When the Blind Can See—case Report of Charles Bonnet Syndrome

1Tulane University, New Orleans, LA

Meeting: Hospital Medicine 2011, May 10-13, Dallas, Texas.

Abstract number: 372

Case Presentation:

A 75‐year‐old woman presented with a 3‐week history of visual hallucinations and fomication. She reported seeing insects, cars, and snakes in her house and acknowledged the hallucinations were inappropriate. She reported anxiety secondary to the hallucinations for the past 3 days. She had a blood pressure of 162/96. Pupils were nonreactive to light bilaterally, with lid lag in the left eye and disjointed gaze. Neurologic exam was otherwise normal. Her medical history was significant for hypertension, diabetes, congestive heart failure, atrial fibrillation, and legal blindness secondary to glaucoma, cataracts, and eye infections. She had no history of psychiatric or neurologic disease but reported feeling depressed. Her medications included amitriptyline, clonidine, and hydroxyzine. Visual hallucinations persisted despite withholding these medications and having several nights of sleep in the hospital. Urine toxicology was negative. Computed topography of the head showed senile atrophy with chronic ischemia without acute abnormalities. Magnetic resonance imaging and angiography revealed atrophy, diffuse ischemic leukoaraiosis, a small, old left parietal parasagittal cortical infarct, and a 3 × 5 mm left ophthalmic artery aneurysm without acute bleed. Electroencephalogram did not show seizure activity. Psychiatric consultation suggested mild depression without complicated grief. The patient was diagnosed with Charles Bonnet syndrome as a diagnosis of exclusion.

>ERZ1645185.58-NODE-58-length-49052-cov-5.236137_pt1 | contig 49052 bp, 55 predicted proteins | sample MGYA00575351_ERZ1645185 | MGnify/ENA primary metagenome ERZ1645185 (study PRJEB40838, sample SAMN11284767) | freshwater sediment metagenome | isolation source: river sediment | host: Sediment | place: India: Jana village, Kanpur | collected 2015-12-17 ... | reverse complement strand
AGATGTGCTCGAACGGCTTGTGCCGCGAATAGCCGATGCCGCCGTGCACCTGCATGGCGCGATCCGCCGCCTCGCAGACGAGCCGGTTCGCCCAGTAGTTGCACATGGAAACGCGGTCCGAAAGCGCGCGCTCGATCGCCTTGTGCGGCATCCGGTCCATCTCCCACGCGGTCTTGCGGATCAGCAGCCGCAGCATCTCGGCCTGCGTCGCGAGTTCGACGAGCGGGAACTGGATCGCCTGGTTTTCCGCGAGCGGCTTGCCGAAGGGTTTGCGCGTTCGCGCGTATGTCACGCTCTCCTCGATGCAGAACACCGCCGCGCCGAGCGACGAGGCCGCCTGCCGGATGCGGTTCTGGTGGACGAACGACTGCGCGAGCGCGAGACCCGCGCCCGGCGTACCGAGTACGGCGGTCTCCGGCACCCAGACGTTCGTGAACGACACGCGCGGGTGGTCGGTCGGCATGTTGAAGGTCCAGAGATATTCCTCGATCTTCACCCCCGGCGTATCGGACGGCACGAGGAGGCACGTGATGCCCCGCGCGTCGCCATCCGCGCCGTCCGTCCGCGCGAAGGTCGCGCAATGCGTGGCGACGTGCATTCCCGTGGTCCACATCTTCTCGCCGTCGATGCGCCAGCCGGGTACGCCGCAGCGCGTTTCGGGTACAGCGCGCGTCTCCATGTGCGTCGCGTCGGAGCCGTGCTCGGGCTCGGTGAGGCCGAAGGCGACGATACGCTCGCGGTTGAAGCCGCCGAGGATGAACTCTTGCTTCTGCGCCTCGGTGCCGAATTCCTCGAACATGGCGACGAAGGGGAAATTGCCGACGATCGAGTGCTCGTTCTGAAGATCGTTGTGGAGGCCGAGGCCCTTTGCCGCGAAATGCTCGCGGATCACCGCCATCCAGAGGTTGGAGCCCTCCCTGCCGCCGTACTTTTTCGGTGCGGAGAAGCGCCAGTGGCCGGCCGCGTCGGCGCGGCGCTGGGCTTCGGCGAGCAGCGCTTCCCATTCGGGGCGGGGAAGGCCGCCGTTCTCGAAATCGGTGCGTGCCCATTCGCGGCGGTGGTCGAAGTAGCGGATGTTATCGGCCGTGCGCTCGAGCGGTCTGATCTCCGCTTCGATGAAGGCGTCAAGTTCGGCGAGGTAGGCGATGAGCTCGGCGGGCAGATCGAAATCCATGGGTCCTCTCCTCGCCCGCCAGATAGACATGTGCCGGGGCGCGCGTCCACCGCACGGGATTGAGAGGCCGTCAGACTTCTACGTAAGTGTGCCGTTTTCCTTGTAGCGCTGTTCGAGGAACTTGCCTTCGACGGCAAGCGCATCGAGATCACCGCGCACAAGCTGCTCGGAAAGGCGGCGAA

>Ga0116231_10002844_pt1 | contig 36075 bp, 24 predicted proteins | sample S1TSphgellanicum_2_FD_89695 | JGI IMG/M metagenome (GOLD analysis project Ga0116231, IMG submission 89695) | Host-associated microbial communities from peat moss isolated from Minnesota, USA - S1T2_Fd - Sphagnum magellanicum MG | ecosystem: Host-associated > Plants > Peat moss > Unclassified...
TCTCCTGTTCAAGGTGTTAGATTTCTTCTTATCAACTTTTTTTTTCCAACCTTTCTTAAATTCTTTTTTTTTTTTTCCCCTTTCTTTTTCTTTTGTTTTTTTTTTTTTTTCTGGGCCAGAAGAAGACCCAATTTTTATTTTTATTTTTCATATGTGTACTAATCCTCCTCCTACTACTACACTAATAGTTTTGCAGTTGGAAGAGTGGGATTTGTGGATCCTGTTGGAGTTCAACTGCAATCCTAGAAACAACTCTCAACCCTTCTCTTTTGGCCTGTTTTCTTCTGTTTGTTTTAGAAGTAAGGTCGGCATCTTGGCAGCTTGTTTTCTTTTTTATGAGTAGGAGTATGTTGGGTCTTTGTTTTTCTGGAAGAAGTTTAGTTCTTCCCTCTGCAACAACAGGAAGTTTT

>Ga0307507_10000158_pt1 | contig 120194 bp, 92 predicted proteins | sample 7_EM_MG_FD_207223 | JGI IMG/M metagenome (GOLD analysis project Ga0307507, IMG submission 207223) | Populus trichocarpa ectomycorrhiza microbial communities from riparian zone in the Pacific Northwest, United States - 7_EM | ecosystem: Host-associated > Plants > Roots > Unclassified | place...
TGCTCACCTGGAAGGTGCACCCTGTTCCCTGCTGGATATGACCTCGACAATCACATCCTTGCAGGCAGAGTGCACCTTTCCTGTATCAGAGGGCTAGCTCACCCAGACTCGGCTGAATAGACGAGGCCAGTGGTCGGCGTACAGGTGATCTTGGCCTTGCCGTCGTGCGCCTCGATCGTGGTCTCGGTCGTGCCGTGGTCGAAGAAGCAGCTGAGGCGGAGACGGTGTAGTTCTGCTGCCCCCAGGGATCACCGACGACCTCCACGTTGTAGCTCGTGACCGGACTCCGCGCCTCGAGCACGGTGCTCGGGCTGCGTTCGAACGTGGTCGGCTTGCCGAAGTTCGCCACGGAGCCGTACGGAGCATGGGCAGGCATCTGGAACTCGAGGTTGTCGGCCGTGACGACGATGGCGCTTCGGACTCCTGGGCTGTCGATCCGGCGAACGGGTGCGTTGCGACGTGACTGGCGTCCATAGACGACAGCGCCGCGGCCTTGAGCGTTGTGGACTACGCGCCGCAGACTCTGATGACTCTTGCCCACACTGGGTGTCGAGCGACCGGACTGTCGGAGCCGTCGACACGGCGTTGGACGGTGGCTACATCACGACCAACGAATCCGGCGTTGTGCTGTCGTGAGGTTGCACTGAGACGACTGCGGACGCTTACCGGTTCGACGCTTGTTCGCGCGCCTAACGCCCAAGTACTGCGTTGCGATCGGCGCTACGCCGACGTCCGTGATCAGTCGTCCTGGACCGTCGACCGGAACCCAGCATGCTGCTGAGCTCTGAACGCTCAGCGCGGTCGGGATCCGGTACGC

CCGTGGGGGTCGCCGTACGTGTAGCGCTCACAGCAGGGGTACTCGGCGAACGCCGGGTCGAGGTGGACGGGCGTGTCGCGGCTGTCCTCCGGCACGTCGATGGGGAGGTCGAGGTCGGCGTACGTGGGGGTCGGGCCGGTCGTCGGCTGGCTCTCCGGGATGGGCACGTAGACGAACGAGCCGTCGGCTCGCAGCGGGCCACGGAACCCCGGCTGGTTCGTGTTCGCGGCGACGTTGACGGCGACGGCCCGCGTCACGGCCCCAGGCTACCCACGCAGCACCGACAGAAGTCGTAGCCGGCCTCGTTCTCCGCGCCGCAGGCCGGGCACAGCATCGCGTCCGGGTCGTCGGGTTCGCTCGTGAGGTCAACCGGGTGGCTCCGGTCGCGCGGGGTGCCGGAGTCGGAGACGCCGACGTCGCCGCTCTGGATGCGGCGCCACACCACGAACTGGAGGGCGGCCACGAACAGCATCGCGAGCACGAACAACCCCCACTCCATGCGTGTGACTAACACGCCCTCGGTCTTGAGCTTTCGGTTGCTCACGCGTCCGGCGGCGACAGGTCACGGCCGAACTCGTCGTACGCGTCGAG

Discussion:

Visual hallucinations in the elderly are commonly encountered by the general internist. The differential diagnosis includes dementia, delirium, psychiatric and neurologic disorders, lack of sleep, and drug‐induced states. The patient denied symptoms of dementia. Delirium was unlikely because of the lack of confusion, disorientation, or changes in consciousness. Psychiatric consultation and imaging excluded psychiatric disorders and acute neurological deficits. Her hallucinations did not remit with adequate sleep. Drug‐induced states in the elderly are caused by drug interactions and forgetfulness. Of the patient's medications, amitriptyline and hydroxyzine can have anticholinergic side effects, leading to visual disturbances. Neurologic dysfunction has been reported as an adverse effect of clonidine. Holding the medications for several days did not alleviate the hallucinations. Negative urine toxicology excluded overdose.

Conclusions:

Charles Bonnet syndrome includes 3 characteristics: history of vision loss, distinctly formed, recurrent hallucinations, and insight into the unreal nature of the hallucinations. The reported prevalence of this condition in the visually impaired ranges between 10% and 38%. Hallucinations can vary from simple color patterns to complicated objects. The hallucinations are postulated to occur because of damage of the visual pathway secondary to optic surgery or nerve damage. It is important to consider Charles Bonnet syndrome in patients presenting with visual hallucinations.

Disclosures:

A. Postovola ‐ none; V. Somasekharan ‐ none; N. Hidarilak ‐ none; C. Tyson ‐none; C. Miller ‐ none

To cite this abstract:

Postolova A, Somasekharan V, Hidarilak N, Tyson C, Miller C. When the Blind Can See—case Report of Charles Bonnet Syndrome. Abstract published at Hospital Medicine 2011, May 10-13, Dallas, Texas. Abstract 372. Journal of Hospital Medicine. 2011; 6 (suppl 2). https://www.shmabstracts.com/abstract/when-the-blind-can-seecase-report-of-charles-bonnet-syndrome/. Accessed July 21, 2019.

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